I spoke with many of my industry peers in India to get their take on the debacle. Many slammed the credibility of those ads, saying that scam work is not respectable and shouldn't be going on at all. Others didn't think it was all that big a deal and believe the agency's reputation and that of the creatives who were dismissed will not be dinged for the long haul. As the old saying goes, some believe all PR is good PR, and we have seen evidence in both Bollywood and Hollywood that scandals can actually help to elevate personal brands to celebrity status.
But what struck me the most was the mass sentiment of shock and horror over the firings. In the creative community in India, most people view this as an overreaction and believe that those creatives did not deserve to lose their jobs.
Some of it may boil down to cultural differences.
You see, Indians don't think much of their politicians. Hell, we think all the politicians in this world are blood-thirsty villains with mansions in tax havens. So when we see those ads, we see the funny side of it. I understand that because the ads featured gagged, tied-up women in the trunk, it was viewed as tasteless and hit a nerve.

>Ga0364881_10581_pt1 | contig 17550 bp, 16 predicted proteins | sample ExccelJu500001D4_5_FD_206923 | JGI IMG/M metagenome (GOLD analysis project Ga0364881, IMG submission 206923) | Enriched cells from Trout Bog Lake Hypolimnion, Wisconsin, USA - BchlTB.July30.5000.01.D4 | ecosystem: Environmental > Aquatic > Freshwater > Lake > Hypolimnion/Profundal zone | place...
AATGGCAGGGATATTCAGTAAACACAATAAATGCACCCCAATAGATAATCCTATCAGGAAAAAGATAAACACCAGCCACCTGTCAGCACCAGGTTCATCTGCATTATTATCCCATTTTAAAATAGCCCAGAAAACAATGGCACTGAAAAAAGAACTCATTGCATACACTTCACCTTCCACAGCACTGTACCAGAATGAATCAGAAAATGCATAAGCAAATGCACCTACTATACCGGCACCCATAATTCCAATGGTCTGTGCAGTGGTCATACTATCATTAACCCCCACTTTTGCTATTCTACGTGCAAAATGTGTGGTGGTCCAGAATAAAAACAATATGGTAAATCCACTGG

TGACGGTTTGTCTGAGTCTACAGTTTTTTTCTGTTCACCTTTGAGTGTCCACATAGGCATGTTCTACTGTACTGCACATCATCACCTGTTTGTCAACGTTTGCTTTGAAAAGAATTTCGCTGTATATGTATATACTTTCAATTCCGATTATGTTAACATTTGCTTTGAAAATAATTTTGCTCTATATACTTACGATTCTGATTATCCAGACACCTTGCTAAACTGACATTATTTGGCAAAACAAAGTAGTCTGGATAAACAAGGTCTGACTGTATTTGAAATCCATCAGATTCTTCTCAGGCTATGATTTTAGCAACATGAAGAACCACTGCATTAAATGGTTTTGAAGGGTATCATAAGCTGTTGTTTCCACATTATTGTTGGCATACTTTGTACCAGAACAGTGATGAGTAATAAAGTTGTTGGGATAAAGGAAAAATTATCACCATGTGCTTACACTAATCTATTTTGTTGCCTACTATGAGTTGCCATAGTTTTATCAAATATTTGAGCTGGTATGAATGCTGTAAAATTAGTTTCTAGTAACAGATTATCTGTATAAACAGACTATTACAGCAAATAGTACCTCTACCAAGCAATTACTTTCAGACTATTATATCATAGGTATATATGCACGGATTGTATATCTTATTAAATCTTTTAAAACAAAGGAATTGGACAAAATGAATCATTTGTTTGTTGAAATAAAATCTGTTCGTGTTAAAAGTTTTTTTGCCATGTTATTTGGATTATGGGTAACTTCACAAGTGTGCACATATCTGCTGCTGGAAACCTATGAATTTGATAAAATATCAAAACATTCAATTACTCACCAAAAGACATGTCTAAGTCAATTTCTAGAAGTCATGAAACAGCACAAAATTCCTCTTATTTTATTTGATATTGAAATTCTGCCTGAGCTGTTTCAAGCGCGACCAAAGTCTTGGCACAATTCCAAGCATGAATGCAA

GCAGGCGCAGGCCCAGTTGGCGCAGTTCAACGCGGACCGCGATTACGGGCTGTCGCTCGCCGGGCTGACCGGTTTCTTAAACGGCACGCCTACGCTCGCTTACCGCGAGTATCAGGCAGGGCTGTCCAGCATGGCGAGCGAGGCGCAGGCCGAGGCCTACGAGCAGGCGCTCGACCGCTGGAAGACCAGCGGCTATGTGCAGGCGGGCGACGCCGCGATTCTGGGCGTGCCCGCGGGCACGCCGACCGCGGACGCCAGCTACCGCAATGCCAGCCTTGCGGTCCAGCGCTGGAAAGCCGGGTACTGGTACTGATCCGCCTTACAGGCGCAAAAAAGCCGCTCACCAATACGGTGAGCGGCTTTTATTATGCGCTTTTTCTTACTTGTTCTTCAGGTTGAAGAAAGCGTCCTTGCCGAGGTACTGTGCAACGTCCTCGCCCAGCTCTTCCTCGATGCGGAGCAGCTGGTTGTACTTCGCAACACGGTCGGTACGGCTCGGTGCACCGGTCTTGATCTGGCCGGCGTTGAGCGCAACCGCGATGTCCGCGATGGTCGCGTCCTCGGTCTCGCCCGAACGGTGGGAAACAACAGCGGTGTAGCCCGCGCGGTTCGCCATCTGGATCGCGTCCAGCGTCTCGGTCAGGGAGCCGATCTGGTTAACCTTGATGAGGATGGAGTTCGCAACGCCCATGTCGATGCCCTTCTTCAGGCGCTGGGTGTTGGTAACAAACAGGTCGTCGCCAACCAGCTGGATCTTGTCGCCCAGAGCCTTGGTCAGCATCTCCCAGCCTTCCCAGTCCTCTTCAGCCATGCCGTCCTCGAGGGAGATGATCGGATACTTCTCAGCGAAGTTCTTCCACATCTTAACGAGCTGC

Overreactions from a typically conservative Indian brand may have been expected, but coming from an American brand like Ford? The reaction to us has seemed oddly uptight for a brand headquartered in the land of free speech.
Yes, the agency and its people messed up. But why couldn't the client show some faith and character? Yes, the agency was trying to win awards out of scam ads. But the ad industry thrives on stretching boundaries. This definitely isn't the first time and won't be the last time that adventurous and ambitious folks have done things true to their nature
Such radical, public action may lead to creative people being hesitant about joining the agency world or working on the Ford Figo brand.
People love to hate on scam ads, but why single out only the advertising industry? How about the automobile industry putting an end to making concept cars? That is to an engineer what a scam ad is to a copywriter.
No one really blamed Ford for this mess, and no one ever will. We all talk about brands having a "human side" and how consumers appreciate it, but when the time came to depict exactly that, the easy way out was taken.
Editor's note: The views expressed are the author's own and do not reflect those of Ad Age or any other company.